When "Minority Report" hit theaters on June 21, 2002, it arrived to an America -- and a world -- that feels equal parts familiar and alien. We were less than a year into a post-9/11 climate of increased surveillance and color-coded terror alerts. But smartphones, social media and cloud computing were only at their most nascent forms: the iPod and Windows XP were less than a year old, after all.
The film, in which police use psychic "precogs" to arrest people for crimes they haven't yet committed, was based on a Philip K. Dick short story from 1956. But it was set in the year 2054. Tom Cruise, as head precrime cop John Anderton, ends up getting framed for one such future crime. But "Minority Report" was always, in a way, about the future as viewed through the past.
That's good to keep in mind as you experience Steven Spielberg's film 15 years later. "Minority Report" was part of a wave of dark, dystopic Spielberg movies: "AI" arrived the year before; "War of the Worlds" and "Munich" followed in 2005. Even "Catch Me If You Can," which hit theaters just months later, reflected aspects of Minority Report's themes: escaping identity, running from authority.
During preproduction, Spielberg convened an "idea summit" (as Wired reported back in 2012), where a group of futurists mapped out ideas for technologies and trends expected by the time of the film's mid-21st century setting. It paid off in a big way: "Minority Report" is a touchstone for "the future" in a way few other films are, with a look and feel that still haunts TV shows and superhero movies to this day.
We're only a third of the way from the film's release date to its setting of 2054. But here's what the film already gets right -- and wrong -- about life in the future. Listen toon the topic, too, where Jeff Bakalar, John Falcone and I debate the effectiveness of the film like three precogs in a vat.
Every screen in "Minority Report" seems to be semi-transparent: this vision of translucent displays kicked off a trend seen almost everywhere in films now. True enough, OLED displays can be curved, and even be transparent. Gesture controls, meanwhile, have come and gone (see the Wii and Microsoft Kinect), but lots of touchscreen tech has adopted similar pinch and swipe gestures. And VR and augmented reality are starting to explore similar gesture language ... so stay tuned!
Fifteen years ago, self-driving cars seemed pretty far-fetched. Not anymore. The film's self-driving vehicles, however, are bonded to a city-wide series of electronic tracks. It's reminiscent of some of Elon Musk's mass transit ideas, but these cars go right up the side of skyscrapers, to individual apartments. There are also, oddly, a whole different set of cars that don't ride electronic paths, and look more traditional: that Lexus that Tom Cruise escapes in after it's conveniently built in the automated factory.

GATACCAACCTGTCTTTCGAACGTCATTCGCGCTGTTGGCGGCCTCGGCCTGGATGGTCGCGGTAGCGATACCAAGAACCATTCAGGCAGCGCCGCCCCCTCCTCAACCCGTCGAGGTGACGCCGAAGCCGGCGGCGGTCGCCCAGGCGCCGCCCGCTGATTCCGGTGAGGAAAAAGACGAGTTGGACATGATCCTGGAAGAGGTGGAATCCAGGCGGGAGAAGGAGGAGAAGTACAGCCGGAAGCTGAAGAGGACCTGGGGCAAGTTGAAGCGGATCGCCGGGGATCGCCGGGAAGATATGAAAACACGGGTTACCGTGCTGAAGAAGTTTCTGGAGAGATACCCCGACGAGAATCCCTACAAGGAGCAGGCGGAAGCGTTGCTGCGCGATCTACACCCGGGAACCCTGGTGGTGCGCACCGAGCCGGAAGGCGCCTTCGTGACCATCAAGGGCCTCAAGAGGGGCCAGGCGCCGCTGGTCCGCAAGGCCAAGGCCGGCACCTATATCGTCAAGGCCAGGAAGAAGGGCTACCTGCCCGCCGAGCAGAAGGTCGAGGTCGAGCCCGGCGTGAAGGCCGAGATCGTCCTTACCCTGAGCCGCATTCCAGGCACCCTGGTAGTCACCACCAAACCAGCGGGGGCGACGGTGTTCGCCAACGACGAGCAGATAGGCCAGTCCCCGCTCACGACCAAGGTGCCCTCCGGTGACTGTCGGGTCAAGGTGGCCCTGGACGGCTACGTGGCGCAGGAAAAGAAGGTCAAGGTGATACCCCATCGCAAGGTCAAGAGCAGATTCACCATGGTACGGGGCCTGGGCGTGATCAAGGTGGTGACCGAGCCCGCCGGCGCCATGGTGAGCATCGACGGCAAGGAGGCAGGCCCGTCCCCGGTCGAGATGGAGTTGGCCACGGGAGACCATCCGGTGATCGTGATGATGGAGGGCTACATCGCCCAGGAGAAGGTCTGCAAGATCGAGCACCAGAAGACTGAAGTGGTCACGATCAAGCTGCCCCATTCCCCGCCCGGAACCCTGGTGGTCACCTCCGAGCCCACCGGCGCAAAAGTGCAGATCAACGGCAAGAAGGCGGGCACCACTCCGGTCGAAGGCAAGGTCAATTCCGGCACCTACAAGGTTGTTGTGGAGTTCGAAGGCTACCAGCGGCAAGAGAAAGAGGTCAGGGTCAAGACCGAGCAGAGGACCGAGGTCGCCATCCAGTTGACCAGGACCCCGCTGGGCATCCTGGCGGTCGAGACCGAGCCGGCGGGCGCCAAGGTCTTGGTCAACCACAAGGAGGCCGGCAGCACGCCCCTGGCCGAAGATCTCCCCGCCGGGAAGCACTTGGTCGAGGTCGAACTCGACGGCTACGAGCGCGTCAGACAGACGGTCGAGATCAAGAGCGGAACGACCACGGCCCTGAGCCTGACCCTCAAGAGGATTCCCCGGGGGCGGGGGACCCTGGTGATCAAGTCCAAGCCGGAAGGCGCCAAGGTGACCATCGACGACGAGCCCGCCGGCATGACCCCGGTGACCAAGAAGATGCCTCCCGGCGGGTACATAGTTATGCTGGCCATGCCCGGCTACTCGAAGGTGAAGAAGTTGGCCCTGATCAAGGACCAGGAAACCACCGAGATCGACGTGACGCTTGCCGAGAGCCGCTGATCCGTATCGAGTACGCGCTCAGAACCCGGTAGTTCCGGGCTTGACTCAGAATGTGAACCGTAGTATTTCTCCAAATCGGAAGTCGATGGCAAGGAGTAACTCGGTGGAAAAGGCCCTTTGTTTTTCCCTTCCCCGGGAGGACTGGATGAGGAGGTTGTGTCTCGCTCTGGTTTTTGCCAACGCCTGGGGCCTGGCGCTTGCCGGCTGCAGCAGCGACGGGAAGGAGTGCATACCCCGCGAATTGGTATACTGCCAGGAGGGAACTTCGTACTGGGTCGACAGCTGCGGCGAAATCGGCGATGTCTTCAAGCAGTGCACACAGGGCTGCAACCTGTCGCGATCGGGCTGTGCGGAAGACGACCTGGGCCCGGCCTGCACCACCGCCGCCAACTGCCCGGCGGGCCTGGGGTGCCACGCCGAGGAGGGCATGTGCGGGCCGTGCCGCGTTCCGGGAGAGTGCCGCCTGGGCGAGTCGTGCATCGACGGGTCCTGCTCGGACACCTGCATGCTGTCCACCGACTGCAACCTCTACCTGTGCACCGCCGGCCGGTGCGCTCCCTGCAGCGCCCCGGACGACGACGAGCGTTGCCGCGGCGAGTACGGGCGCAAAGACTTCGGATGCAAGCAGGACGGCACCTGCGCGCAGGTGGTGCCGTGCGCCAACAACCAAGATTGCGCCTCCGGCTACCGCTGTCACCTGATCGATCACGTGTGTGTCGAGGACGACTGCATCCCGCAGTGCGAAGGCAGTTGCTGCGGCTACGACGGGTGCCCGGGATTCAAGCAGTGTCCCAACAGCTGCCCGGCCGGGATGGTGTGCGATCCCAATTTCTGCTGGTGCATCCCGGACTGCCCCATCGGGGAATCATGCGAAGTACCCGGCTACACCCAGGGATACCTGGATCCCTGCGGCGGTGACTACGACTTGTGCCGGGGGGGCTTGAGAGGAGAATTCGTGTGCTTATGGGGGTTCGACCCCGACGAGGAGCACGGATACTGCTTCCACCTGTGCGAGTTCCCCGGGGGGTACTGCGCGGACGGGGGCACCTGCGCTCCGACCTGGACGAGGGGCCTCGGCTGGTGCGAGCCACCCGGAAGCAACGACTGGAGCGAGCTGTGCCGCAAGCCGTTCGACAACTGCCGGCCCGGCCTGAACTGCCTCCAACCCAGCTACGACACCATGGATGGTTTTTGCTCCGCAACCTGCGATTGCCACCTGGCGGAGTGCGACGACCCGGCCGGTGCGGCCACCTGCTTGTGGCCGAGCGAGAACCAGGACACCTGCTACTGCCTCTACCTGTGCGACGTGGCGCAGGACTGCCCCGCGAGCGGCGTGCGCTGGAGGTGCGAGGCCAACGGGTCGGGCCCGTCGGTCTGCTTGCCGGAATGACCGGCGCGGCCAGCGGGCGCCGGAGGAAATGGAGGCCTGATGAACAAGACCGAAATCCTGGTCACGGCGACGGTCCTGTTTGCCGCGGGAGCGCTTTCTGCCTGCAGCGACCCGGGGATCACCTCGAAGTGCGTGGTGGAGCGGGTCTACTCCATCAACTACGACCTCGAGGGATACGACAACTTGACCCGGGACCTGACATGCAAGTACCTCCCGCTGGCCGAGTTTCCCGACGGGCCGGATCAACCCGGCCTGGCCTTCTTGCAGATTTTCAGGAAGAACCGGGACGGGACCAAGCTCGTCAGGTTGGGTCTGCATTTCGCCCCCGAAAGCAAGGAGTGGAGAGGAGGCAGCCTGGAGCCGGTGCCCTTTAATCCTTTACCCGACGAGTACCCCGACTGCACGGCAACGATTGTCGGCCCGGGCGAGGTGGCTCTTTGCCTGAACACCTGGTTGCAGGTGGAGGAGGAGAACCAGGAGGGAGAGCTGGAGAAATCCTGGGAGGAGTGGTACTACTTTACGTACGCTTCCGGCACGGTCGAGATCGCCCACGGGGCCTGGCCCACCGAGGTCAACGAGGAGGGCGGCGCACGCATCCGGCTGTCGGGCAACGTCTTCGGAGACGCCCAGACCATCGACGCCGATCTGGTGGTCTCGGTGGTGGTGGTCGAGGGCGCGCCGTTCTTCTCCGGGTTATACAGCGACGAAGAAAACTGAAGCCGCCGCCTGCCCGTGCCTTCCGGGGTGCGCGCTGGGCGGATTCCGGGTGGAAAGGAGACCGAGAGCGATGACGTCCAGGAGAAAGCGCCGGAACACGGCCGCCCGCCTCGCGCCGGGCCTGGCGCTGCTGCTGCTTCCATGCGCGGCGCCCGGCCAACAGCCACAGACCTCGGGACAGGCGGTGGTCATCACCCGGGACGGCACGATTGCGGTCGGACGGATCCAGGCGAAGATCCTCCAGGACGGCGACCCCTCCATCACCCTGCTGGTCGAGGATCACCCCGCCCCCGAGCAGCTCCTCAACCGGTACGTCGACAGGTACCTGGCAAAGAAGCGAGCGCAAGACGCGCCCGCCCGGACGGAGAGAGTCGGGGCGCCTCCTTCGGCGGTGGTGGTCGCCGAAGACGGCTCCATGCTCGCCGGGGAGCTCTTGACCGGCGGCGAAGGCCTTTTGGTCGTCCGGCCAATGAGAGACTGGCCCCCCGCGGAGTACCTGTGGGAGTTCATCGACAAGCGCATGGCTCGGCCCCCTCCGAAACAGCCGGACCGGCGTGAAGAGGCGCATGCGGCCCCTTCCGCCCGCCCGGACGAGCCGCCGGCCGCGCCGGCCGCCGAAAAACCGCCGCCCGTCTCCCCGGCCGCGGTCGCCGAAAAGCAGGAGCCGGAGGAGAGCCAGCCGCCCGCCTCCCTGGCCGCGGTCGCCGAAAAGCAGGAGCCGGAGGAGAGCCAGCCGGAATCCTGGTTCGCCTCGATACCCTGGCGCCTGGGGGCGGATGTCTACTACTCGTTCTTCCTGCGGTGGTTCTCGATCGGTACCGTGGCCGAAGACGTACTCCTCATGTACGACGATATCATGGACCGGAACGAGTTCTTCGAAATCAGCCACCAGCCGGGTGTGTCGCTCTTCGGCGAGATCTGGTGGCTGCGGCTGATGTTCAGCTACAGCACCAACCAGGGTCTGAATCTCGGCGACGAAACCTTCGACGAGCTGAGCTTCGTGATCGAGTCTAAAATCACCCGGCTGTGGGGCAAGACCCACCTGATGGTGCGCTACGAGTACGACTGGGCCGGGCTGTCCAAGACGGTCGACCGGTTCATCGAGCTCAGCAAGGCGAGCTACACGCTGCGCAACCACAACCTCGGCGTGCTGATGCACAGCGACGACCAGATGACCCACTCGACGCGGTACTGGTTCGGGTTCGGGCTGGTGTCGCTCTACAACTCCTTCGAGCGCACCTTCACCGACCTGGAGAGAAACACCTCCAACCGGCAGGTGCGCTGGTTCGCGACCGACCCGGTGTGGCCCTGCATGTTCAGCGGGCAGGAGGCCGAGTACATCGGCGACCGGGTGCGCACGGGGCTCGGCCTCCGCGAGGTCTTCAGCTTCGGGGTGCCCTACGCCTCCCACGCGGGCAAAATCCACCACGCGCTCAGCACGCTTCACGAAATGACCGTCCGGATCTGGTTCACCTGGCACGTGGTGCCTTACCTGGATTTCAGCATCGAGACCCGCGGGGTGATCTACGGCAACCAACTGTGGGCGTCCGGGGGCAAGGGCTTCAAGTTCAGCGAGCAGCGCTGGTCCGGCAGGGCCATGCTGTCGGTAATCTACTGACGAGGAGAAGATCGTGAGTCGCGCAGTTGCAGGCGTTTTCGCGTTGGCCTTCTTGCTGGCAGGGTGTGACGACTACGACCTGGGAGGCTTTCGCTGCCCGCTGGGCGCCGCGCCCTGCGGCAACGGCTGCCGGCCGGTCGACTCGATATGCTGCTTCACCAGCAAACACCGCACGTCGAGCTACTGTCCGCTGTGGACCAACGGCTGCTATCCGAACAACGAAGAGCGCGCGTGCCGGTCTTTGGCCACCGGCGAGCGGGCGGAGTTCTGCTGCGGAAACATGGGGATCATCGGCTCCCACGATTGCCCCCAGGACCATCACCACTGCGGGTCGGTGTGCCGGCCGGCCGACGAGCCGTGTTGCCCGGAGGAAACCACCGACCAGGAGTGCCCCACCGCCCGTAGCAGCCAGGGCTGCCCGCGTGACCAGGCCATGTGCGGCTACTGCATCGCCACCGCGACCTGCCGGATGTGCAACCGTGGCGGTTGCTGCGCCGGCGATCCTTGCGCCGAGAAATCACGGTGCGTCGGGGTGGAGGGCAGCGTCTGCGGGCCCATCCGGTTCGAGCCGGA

In the 2054 of "Minority Report," we'll be able to relive our memories via 3D projections. Cruise's Anderton uses a home system to play back videos of his son from tiny little discs. We have augmented- and even mixed-reality headwear now, so this isn't far from our 2017 reality. 360-degree cameras can even achieve some of the reality-capturing of Anderton's memory gear. The 3D projections in his apartment don't require a headset. Then again, that's another 37 years from now.
Smartphones are completely absent from "Minority Report," but many people wear small all-in-one headsets and earpieces that look suspiciously like single-ear versions of-- except for the Nokia branding. One operative wears what looks like Google Glass. We already have AirPods and plenty of wireless earbuds. We could, eventually, move to a post-phone world as ambient and always-connected homes and screens make them obsolete. The jury's still out on this.
Little eye-scanning spyder robots skitter around like mice. Right now, in 2017, we have plenty of drones instead. It will take a lot for the public to accept hordes of eye-scanning bugs, but it's a bit of a miss how the film doesn't have many flying drones.
There are little minidiscs everywhere, from Anderton's home-based video player to the video records the precrime operatives use in their office. There are also giant slabs of glass that files seem to live on. Nothing, here, seems to live in the cloud. Then again, we still use microSD cards. in another 37 years, maybe, important files will stay local? But by then, everything should be flying around wirelessly ... like it mostly is now.
Perhaps the best vision of our future (or present) that "Minority Report" offers is its all-seeing world of eye-scanning subways, ads, store windows and cars. When Anderton becomes a wanted man, the entire world turns against him. The idea of ads targeting and tracking individuals is already old news in 2017, but the idea of cameras with facial recognition that can spot people and track them -- just like in the movie's version of The Gap -- is starting to come of age.
Computer vision, and camera capabilities for even iris scanning, are starting to become very real. There are cameras that give you fashion advice, or keep an eye on your home. Soon, phone cameras may be better assistants, too. Amazon's test convenience store lets you walk in and out, automatically using facial recognition and automated cameras to charge your account. Will the company supersize that concept now that it's purchased Whole Foods? Stay tuned.
Meanwhile, we can always wonder what Spielberg's 2018 adaptation of "Ready Player One" will imagine. The book is set in 2044, 10 years earlier than "Minority Report" -- but the movie has 16 or so additional real-world years of tech to build upon. We can't wait.
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